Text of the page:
Thus, to compete with OTT services, telecom operators are building "smart pipes" to replace the "dumb pipes". Smart pipes rely on the DPI (deep packet inspection) to provide QoS and security assurance of communications. With the vast traffic volume, only the Big Data technology can provide the real-time processing ability. Thus, Big Data technologies and application should provide unique backbone support for smart pipe of telecom operators. Therefore, the specific requirements for the Big Data to provide the backbone support for smart pipe should be properly described. (See ITU-T SG13 Doc. C-111)
These contributions are largely devoid of technical content and copy material from multiple external sources of information. As a result, if these egregious ITU-T Recommendations are approved by circumventing traditional approval processes — which was done for the DPI specification in Dubai — most are not likely to be used for actual product or service offerings. On the other hand, they are ominous as the kind of regulatory technical requirements in some countries envisioned under the International Telecommunication Regulations signed by the G89.
What's Next in the ITU
Hamadoun Touré was right on one count — the ITU definitely has the beginning of something new. It is the beginning of the end of the ITU telecommunication sector. The ITU-T has essentially become a standards institute for China and Korea that provides the means for implementing the WCIT Group of 89 regulatory agenda.
The next major ITU event is its Plenipotentiary Conference in October 2014 in Busan, Korea. The future of the organization will definitely be at stake in the form of two sets of decisions: potentially instantiating the Group of 89 view of the world in the ITU Constitution and Final Acts of the Conference, and electing the ITU leadership for the following four years. There are two roads along which the 193 Member States could proceed.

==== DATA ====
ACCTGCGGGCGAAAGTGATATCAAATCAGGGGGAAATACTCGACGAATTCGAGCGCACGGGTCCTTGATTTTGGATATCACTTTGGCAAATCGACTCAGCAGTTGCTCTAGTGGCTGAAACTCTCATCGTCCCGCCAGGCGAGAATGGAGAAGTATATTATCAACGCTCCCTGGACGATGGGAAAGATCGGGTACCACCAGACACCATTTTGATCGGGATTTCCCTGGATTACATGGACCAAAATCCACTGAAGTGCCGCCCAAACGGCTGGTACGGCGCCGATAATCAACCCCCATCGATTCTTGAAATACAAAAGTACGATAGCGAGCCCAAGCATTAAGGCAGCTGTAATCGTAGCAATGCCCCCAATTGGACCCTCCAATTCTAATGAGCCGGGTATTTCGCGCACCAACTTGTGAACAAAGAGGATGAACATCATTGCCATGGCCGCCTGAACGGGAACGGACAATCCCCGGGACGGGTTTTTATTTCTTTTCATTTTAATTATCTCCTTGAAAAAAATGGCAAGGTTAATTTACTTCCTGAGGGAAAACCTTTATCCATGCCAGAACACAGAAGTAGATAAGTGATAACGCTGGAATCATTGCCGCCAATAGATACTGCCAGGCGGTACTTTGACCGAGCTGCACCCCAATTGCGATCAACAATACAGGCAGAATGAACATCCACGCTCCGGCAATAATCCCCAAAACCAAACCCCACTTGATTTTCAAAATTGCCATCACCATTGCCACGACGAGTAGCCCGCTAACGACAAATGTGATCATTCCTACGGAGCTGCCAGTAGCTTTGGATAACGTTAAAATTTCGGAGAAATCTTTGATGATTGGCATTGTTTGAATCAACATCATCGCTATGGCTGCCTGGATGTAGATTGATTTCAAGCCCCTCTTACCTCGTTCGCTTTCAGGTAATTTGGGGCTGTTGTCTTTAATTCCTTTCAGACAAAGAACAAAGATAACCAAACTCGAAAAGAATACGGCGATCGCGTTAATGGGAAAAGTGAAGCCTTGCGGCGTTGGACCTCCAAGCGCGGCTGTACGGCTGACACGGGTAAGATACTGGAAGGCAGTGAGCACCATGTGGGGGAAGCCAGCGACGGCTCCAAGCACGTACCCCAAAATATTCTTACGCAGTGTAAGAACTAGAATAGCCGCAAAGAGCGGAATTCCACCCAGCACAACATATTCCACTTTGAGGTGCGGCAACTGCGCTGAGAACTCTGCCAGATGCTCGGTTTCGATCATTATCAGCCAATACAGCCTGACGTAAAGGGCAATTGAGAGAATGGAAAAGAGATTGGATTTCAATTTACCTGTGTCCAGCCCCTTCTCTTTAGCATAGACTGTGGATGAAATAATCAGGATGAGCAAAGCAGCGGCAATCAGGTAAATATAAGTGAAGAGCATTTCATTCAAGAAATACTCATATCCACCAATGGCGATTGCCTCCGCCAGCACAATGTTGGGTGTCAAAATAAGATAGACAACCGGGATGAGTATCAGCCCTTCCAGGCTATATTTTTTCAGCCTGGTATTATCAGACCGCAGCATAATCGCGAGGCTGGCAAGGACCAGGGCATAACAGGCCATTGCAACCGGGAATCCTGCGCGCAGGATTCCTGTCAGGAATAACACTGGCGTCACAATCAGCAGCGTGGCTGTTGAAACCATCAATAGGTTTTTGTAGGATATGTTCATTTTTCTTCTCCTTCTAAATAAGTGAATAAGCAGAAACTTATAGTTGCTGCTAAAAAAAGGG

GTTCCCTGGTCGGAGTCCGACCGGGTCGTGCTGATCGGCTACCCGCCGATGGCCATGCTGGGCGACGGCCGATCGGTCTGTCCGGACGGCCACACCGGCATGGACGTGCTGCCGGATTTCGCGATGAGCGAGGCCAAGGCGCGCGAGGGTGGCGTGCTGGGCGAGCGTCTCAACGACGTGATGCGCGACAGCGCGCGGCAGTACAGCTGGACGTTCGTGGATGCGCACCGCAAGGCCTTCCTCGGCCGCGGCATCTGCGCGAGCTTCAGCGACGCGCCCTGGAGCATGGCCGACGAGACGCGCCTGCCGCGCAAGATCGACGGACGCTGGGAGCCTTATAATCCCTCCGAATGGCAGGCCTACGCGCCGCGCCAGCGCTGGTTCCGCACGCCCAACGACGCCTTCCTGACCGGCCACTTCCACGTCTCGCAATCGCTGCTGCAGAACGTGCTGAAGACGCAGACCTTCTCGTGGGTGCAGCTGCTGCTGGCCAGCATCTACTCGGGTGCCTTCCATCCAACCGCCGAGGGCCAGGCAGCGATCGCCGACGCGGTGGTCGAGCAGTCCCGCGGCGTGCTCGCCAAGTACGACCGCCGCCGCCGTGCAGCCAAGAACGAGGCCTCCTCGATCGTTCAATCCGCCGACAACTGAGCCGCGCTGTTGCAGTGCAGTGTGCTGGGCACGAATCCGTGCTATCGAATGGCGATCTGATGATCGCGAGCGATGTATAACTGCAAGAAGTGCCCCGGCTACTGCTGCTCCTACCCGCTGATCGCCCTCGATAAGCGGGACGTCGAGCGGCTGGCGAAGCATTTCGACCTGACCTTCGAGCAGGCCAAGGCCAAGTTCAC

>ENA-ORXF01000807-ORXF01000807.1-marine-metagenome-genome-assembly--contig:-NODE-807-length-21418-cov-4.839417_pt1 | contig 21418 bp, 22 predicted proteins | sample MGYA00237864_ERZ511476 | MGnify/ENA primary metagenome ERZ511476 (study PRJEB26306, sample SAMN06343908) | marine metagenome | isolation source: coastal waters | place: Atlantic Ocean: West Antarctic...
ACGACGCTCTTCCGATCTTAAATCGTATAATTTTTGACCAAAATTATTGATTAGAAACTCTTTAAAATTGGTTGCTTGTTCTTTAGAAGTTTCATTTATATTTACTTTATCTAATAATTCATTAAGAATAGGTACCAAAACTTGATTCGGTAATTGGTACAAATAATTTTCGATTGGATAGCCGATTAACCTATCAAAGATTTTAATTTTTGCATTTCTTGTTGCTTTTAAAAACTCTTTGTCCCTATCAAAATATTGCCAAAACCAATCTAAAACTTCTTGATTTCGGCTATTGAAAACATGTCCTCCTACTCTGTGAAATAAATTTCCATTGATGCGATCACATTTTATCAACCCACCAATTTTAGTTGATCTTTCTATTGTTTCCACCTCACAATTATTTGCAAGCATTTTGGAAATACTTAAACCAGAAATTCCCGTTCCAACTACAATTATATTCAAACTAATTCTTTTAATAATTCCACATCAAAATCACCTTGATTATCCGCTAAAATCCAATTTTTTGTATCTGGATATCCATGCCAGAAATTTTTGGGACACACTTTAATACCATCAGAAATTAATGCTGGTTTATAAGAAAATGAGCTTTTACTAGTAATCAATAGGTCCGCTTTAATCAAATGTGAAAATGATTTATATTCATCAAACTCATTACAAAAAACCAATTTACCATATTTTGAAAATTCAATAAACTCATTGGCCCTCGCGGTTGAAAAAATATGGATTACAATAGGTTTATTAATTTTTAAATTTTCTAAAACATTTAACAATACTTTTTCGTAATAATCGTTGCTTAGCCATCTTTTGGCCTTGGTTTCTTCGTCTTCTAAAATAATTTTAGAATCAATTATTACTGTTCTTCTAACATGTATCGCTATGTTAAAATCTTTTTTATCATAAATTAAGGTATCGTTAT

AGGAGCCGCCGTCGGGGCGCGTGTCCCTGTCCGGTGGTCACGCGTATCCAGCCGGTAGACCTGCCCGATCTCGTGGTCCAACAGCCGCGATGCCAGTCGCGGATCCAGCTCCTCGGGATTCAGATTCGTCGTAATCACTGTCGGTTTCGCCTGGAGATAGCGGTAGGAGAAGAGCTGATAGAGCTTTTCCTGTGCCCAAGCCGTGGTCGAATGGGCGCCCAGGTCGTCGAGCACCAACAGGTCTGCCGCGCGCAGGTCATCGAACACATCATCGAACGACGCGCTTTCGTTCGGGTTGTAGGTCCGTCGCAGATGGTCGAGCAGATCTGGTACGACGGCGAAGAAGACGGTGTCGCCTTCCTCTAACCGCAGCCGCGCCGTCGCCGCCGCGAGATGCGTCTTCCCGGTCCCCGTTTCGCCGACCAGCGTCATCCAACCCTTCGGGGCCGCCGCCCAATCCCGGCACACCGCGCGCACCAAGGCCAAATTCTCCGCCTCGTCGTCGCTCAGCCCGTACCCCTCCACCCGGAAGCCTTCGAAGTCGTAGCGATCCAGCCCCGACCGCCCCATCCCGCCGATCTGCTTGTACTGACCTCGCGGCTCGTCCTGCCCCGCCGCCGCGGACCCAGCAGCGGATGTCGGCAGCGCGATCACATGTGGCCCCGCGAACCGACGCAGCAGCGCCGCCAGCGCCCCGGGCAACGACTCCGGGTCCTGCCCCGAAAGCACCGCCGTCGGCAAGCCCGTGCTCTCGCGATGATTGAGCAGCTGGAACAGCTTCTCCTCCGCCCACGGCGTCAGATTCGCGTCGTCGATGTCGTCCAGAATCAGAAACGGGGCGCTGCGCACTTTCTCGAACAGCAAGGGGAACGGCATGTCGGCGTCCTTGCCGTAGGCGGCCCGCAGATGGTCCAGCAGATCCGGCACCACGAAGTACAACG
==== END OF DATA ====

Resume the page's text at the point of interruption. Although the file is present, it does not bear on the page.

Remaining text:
The worst case scenario is the emergence of a very different ITU — as most of the G89 agenda consists of "red lines" that the G55 nations will not countenance. The most dire result might consist of:
In this scenario, most of the G55 would significantly cut back their financial contributions to the ITU and eschew participation except in the Radio Sector. The cutting back frankly already began several years ago with some major countries reducing their contributions and a great many private companies dropping membership. This would simply accelerate. It would also create a budget crunch in the organization that unlike the U.N. relies on voluntary donations. The old ITU Telecom trade shows that one time provided extra fallback revenue for the organization have long gone into the red as industry shifted over to GSMA and Internet related venues. The ITU will increasingly be looking for money to service an ITU-T flooded with thousands of input documents from a handful of participants and largely ignored by most of the world. The development sector will be starved of resources.
A more optimistic scenario is that ITU Member States will recognize that the ITU's traditional strengths are its accommodation of diversity among its members and reverse the unfortunate directions pursued over the past decade — adopting a minimalist organization construct and electing a Secretary-General that is an administrator rather than a zealot for a particular set of views. It would return the organization to its founding precepts in 1868 that its secretariats would be charged with only "purely administrative work" and operating the organization's facilities. This more optimistic scenario would also include potentially spinning out the ITU-T as an independent private-sector standards body similar to what was successfully accomplished with the 3GPP two decades ago for mobile communications. This scenario could also be accompanied together with the establishment of a regional Asia-Pacific "ETSI-like" organization. Both steps would seem to better serve the interests of China and Korea than dominating and perpetuating an uneeded and largely abandoned ITU-T in the ITU.
Hopefully, the more optimistic scenario prevails in 2014.
By Anthony Rutkowski, Principal, Netmagic Associates LLC